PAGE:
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Recipe for a garden full of birds, butterflies and bees through native plants
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Recipe for a garden full of birds, butterflies and bees through native plants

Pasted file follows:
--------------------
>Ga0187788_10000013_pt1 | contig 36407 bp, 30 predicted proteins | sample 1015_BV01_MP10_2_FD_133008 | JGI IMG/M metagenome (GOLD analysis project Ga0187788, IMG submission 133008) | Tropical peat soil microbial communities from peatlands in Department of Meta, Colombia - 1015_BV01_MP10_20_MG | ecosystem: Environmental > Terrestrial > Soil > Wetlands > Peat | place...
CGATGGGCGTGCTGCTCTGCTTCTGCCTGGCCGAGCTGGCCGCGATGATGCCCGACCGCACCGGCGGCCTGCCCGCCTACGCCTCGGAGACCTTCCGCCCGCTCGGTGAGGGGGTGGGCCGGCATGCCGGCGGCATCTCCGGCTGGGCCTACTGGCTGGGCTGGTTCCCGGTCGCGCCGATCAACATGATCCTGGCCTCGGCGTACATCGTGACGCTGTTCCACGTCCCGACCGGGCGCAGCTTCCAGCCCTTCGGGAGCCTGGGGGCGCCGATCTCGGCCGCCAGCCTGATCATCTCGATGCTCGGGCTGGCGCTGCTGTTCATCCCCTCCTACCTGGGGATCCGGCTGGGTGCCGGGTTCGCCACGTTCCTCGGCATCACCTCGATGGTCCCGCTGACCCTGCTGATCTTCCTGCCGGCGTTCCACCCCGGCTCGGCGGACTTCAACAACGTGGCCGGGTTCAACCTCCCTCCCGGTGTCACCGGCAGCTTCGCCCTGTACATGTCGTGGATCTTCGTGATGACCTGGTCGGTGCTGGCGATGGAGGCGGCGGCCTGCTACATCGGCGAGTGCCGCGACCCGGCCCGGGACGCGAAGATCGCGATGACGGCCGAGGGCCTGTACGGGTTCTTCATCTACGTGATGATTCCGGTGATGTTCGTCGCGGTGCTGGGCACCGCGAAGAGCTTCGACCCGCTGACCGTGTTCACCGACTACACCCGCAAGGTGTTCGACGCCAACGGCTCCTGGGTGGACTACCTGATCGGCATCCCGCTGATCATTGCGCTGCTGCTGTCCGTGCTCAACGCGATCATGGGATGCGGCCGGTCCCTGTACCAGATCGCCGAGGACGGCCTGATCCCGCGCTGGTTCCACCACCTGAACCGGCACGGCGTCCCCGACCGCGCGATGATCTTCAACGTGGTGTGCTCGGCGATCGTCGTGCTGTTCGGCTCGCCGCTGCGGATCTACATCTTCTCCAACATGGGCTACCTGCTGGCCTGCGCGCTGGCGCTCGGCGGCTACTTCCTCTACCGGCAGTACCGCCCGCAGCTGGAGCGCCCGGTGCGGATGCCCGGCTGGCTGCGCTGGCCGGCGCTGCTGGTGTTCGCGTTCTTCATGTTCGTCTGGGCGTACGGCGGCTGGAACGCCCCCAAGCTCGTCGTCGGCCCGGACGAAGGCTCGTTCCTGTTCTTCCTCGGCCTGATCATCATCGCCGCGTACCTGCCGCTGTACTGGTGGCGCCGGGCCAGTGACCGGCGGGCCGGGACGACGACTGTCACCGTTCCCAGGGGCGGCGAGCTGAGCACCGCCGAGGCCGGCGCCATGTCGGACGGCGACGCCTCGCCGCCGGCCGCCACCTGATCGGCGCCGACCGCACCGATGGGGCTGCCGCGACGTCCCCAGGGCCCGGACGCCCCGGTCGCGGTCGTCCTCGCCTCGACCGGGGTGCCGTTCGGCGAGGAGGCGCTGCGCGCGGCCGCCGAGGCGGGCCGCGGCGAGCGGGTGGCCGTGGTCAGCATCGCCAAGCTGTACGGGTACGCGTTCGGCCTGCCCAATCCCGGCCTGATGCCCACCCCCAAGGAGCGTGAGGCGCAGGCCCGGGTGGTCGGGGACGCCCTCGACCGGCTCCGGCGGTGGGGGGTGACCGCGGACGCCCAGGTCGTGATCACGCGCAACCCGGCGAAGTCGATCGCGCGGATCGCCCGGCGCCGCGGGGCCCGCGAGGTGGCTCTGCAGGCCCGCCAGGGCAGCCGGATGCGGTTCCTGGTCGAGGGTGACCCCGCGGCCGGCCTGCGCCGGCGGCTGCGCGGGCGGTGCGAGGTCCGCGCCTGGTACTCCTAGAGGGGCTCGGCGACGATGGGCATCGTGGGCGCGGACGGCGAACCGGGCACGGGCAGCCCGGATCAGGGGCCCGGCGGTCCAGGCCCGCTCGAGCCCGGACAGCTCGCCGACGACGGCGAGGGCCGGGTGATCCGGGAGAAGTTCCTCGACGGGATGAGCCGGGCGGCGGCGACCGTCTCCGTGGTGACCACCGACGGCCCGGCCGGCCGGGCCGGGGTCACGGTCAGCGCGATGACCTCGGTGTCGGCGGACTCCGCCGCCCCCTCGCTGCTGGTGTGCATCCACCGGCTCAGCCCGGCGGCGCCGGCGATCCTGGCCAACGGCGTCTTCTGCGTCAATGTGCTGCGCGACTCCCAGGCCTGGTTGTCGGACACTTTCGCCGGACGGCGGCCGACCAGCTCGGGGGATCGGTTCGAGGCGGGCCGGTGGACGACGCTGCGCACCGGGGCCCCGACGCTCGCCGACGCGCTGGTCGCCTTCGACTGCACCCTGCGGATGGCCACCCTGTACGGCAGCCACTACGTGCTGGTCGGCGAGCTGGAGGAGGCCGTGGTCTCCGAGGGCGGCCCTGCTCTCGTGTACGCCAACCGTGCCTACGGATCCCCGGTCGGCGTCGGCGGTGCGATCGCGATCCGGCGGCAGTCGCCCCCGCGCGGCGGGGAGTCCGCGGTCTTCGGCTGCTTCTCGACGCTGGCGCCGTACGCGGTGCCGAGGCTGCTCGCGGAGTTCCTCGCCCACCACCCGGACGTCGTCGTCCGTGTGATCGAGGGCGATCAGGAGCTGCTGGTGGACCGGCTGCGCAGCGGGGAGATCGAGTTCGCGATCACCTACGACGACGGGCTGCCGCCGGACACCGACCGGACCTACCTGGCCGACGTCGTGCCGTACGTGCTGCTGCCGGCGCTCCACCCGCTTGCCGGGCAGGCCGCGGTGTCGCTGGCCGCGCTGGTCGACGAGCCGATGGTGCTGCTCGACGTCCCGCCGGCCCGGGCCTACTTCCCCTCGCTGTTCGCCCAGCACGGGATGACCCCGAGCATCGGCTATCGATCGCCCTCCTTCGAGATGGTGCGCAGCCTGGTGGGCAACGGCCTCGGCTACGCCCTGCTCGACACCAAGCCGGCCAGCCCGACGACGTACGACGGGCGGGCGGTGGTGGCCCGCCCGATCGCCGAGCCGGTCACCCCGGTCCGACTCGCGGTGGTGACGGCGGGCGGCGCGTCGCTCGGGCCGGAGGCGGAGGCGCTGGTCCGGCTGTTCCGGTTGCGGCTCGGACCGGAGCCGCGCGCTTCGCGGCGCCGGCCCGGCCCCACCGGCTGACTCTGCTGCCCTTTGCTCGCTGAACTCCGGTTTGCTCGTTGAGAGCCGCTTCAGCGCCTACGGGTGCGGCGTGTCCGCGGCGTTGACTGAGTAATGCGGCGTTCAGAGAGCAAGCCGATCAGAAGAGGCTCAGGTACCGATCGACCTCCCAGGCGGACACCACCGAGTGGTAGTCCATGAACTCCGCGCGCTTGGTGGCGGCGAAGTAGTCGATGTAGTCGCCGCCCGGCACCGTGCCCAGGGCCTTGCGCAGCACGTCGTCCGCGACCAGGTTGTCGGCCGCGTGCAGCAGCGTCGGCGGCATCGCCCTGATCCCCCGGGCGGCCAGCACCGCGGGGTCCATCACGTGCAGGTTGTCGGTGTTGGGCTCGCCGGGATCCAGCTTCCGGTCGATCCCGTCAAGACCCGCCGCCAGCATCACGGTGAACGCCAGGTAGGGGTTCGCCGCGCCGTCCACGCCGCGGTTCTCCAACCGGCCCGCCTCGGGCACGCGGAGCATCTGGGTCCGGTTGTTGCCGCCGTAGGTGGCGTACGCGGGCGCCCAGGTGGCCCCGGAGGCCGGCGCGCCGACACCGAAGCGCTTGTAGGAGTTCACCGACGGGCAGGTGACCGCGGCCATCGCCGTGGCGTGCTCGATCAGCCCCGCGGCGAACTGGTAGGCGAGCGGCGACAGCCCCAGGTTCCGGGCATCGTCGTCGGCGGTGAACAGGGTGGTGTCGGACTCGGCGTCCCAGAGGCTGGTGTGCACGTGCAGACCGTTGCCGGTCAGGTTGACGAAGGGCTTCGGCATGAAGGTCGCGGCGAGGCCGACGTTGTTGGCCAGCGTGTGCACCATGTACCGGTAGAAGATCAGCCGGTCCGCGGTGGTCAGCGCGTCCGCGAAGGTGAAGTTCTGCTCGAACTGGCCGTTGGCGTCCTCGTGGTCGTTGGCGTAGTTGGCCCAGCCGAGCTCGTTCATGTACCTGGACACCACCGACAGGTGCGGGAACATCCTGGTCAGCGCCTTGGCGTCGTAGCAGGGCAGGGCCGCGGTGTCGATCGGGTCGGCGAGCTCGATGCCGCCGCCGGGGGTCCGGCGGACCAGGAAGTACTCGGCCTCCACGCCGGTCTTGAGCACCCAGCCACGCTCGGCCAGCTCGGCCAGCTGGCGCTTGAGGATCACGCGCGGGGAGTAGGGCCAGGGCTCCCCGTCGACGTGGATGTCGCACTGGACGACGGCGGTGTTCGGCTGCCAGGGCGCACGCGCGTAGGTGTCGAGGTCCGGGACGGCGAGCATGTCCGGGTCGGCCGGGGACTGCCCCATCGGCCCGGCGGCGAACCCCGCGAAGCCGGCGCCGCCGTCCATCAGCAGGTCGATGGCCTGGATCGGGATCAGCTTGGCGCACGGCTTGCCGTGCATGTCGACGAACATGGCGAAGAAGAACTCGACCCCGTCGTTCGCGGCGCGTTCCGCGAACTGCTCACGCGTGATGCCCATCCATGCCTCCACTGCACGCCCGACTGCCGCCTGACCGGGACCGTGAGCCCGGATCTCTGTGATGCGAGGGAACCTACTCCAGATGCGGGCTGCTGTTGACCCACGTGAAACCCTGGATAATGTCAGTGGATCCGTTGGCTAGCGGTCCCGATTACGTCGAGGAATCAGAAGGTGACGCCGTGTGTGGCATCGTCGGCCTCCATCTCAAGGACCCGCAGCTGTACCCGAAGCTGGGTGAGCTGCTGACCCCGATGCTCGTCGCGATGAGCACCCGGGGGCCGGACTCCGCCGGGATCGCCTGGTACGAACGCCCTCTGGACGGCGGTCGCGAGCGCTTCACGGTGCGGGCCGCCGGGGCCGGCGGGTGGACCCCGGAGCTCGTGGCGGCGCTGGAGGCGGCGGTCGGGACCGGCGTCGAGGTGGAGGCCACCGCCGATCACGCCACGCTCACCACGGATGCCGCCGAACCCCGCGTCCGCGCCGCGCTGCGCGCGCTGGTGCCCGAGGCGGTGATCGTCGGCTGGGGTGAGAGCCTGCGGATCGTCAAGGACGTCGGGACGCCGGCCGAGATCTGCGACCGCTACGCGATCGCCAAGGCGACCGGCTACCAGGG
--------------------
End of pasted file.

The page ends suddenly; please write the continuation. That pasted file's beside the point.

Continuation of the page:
[caption id="attachment_32837" align="alignleft" width="150"]Image of Nina M. Zitani Nina M. Zitani, Guest Blogger[/caption] This blog was written by guest blogger Nina M. Zitani.  Gardening is a great way to de-stress by communing with nature and getting some fresh air and mild exercise. Gardeners know this from personal experience.  But you may not know that gardening can also be a means of conserving biodiversity.  Biodiversity is the living part of the natural world, from species to ecosystems. Biodiversity is in decline worldwide due to habitat loss, and various other anthropogenic causes.  You can create habitat and increase biodiversity in your backyard -- including wild birds, native butterflies and bees -- by choosing the right plants - native plants! [caption id="attachment_32996" align="alignright" width="255"]Image of a Lycaenid Butterfly nectaring on common milkweed Photo of a native Lycaenid Butterfly nectaring on common milkweed by Nina M. Zitani[/caption] Many insect species feed directly on living plants; they’re called herbivores. A long time ago our native insect herbivores coevolved with native plants – the plant species that were here in North America before the European settlers arrived. Most native insect herbivores, such as caterpillars -- the larval form of butterflies and moths -- can eat only the living green leaves of native species they coevolved with. By planting native species you’ll greatly increase insect diversity and abundance in your garden because you’ll be providing insect herbivores with the particular foods they need to survive. Now, some people might be thinking, “I don’t want more insects in my yard, I want less!” This point of view is understandable. The problem is, most of our beloved wild birds depend on abundant insect populations to feed their young.  If you want birds, you’ve got to have bugs! And, if you want lots of bugs to feed your birds, you’ve got to have their native food plants. Furthermore, the fruits and seeds of native plants will provide food for adult birds. Native plants play a key role in maintaining food webs, or the relationships between animals and what they eat. However, most garden plants are non-native species. “Non-native” means that the species did not evolve in North America but evolved elsewhere, such as temperate Europe or Asia. Most gardens are full of non-native plants, and therefore devoid of food for native insects, the insects themselves, and the animals that depend on these insects for food.  But this can be reversed, simply by planting native species. [caption id="attachment_32933" align="alignleft" width="300"]Image of Photo of a Robin eating fruits of Elderberry Photo of a Robin eating fruits of Elderberry by Nina M. Zitani.[/caption] A native plant garden is also the best all-around pollinator garden. Native plants provide abundant floral resources (pollen and nectar) that pollinators depend on for food. Canada is home to hundreds of species of native insect pollinators such as Solitary Bees, Bumble Bees, beetles, flies and butterflies.  And, as mentioned above, many butterflies and moths depend on the leaves of native plants.  The larvae need their native food plants to eat, grow and ultimately become the beautiful, colourful winged adult forms we love to see flitting around our gardens.  Caterpillars are bird food, and the winged adults, also eaten by birds, are important pollinators.  Beetle pollinators, native fly pollinators such as syrphids, wild bees, and the non-native Honey Bee will find plenty of pollen and nectar to eat in a native plant garden. In a nutshell, native plants do triple-duty: they provide fresh green leaves for insect herbivores, floral resources for nectar-and-pollen-eaters, and fruits and seeds for adult birds and mammals. Native plants are the only plants that provide all three of these key food resources that keep our native animals thriving and our ecosystems functioning.  Native plants feed everyone!